Down 10-3 at the half, the Chargers (5-11) continued to pound the ball up the middle behind a veteran line with 41 years’ experience among five players.
Four-year veteran Terrell Fletcher had 127 yards on 23 carries for an average of 5.5 yards, while Murrell had 25 yards on 18 carries for a 1.4 average.
Consequently, safety Tommy Bennett led Arizona with 12 tackles, while Lassiter and middle linebacker Ronald McKinnon both had 11.
Lassiter’s fourth interception actually came on a long pass that he was beat on, but rookie Ryan Thelwell had the ball bounce right off his knee and into the safety’s hands with 4:21 remaining.
”He should have made that play, but he bobbled the ball because I think he thought Corey (Chavous) or I was going to hit him,” Lassiter said. ”It just hopped into my hands. I was in the right place at the right time.”
Lassiter would not be as fortunate on San Diego’s next and final possession. Following Jacke’s miss, quarterback Craig Whelihan led the Chargers to the Cardinals’ 20, only to be sacked by tackle Mark Smith, who didn’t start because of an ankle injury, for a 10-yard loss.
With fourth-and-19, Arizona went for the knockout punch with a zone blitz, but Thelwell split the three defenders, and Whelihan’s pass reached him before Lassiter could get over to help Chavous.
To the surprise of the Cardinals’ coaches, the Chargers elected to kick the tying extra point instead of going for the 2-point conversion.
”I thought for sure we were going to get it in overtime,” said Jones, who will now head the University of Hawaii program. ”Normally, on the road I’m going to go for two and win it there, but I felt good about our defense.”
”I still thought we were going to win,” Lassiter said. ”Sixteen seconds is a lot of time for Jake.”
After Metcalf’s return, Plummer needed only to make a 10-yard pass to Sanders as Jacke trotted out with three seconds left.
”It’s the Cardiac Cards,” said Sanders, who had eight receptions despite missing nearly half the game with a knee injury. He finished with a NFC-high 89 catches (second in NFL to O.J. McDuffie’s 90 for Miami). ”We’re getting it done like that. It’s not always pretty, but as long as it works.”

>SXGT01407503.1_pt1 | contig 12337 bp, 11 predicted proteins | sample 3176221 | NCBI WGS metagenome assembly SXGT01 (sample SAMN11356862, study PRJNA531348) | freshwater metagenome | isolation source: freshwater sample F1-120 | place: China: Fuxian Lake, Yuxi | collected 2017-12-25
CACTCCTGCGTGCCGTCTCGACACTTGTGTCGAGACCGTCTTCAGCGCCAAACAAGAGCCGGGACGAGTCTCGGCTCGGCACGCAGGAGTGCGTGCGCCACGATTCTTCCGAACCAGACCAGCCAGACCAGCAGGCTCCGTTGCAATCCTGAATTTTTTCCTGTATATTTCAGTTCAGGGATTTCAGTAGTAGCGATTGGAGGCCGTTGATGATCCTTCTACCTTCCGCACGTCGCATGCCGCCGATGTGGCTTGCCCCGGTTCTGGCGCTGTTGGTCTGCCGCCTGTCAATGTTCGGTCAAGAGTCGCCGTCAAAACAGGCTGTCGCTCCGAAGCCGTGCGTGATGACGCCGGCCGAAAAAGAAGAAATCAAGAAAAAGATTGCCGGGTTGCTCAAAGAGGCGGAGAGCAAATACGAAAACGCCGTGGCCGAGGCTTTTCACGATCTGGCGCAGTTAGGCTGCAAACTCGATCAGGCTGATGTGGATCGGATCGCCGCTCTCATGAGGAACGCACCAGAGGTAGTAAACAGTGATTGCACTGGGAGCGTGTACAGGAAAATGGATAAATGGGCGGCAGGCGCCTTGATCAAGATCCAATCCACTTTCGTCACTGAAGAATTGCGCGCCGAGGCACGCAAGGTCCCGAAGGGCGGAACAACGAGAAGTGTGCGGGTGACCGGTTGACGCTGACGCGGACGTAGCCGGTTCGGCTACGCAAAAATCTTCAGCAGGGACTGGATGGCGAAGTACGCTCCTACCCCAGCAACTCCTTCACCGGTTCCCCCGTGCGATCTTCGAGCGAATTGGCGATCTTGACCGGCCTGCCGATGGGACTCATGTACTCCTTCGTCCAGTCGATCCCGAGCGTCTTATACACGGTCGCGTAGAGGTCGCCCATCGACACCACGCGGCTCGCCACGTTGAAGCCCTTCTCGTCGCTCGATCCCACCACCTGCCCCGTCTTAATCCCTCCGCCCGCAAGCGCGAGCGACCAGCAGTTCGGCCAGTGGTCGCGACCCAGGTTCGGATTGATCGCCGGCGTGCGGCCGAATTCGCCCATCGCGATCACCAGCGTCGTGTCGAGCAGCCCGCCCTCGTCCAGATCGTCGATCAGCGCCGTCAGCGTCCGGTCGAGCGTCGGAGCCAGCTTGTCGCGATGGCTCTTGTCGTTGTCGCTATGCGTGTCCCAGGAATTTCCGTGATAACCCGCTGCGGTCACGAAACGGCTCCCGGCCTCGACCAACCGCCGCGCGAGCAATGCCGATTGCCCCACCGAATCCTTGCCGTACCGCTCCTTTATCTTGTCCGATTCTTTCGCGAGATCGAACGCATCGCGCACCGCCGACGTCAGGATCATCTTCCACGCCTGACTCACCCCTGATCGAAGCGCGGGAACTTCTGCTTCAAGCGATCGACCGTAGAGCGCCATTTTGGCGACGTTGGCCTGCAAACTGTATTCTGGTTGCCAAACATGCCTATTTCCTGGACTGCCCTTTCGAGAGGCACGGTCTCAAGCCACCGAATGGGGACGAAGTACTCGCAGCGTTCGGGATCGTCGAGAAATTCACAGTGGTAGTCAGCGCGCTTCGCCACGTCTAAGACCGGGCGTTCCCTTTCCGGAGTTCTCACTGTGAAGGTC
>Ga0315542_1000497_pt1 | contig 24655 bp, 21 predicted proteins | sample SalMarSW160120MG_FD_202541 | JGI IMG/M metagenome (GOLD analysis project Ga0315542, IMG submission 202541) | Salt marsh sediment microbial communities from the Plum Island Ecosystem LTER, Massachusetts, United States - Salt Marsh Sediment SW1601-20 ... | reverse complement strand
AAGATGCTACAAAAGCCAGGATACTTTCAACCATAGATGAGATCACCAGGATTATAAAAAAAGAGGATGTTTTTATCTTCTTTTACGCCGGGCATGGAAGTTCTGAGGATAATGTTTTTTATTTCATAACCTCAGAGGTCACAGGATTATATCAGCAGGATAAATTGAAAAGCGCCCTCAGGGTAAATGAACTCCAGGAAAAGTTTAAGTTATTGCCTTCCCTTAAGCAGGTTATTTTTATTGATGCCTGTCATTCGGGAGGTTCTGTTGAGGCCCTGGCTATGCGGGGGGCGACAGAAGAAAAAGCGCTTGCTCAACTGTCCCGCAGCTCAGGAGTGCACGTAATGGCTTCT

When it was over, owner Bill Bidwill was handed the ball and quickly ushered off the field. Ferguson said he had never seen anything like it. Coach Vince Tobin only thought, ”Hallelujah!”
No longer does Arizona have the longest active playoff drought of 15 seasons. Now, the players and coaches can concentrate on getting the franchise its first playoff victory since 1947 (although the Cardinals beat the Packers in a 1965 non-advancing playoff bowl).
”You get tired of hearing all that stuff,” said Plummer, who was 1 year old the last time the Cardinals were in the playoffs during a non-strike year, 1975. ”It’s a new start. Looking back, this will be a year that we turned things around.
”We’re in. It feels great.”
Cardinals’ playoff history
Year Coach Record Site Result
1947 Jimmy Conzelman 9-3 Comisky Park Cardinals 28, Eagles 21
1948 Jimmy Conzelman 11-2 Shibe Park Eagles 7, Cardinals 0
1964 Wally Lemm 9-3-2 Orange Bowl Cardinals 24, Packers 17
1974 Don Coryell 10-4 Metropolitan Stadium Vikings 30, Cardinals 14
1975 Don Coryell 11-3 L.A. Coliseum Rams 35, Cardinals 25
1982 Jim Hanifan 5-4 Lambeau Field Packers 41, Cardinals 16
Cardinals with playoff experience
Name Position Team Games Record
Chris Jacke Kicker Green Bay 13 9-4
Mark Maddox Linebacker Buffalo 9 5-4
Mike Devlin Center Buffalo 5 3-2
Lomas Brown Tackle Detroit 5 1-4
Eric Metcalf Wide receiver Cleveland/San Diego 4 2-2
Lester Holmes Guard Philadelphia 3 1-2
Chris Gedney Tight end Chicago 2 1-1
Trey Junkin Long snapper Washington/Oakland 2 0-2
Ronnie Anderson* Wide receiver Green Bay 1 1-0
Dave Brown Quarterback Giants 1 0-1
Rob Moore Wide receiver Jets 1 0-1
Carl Simpson Defensive end Chicago 1 0-1
* Gameday inactive
Longest playoff droughts
Team Last berth Seasons
Cardinals 1982 15
Seahawks 1988 10
Rams 1989 9
Bengals 1990 8
PHOTO CAPTIONS: Photos by the Associated Press
The Arizona Cardinals earn an NFL playoff berth for the first time since 1982 by beating San Diego 16-13 on a 52-yard field goal by Chris Jacke (photo at right) as time runs out.
Some of the sellout crowd at Sun Devil Stadium floods the field following the Cards’ victory.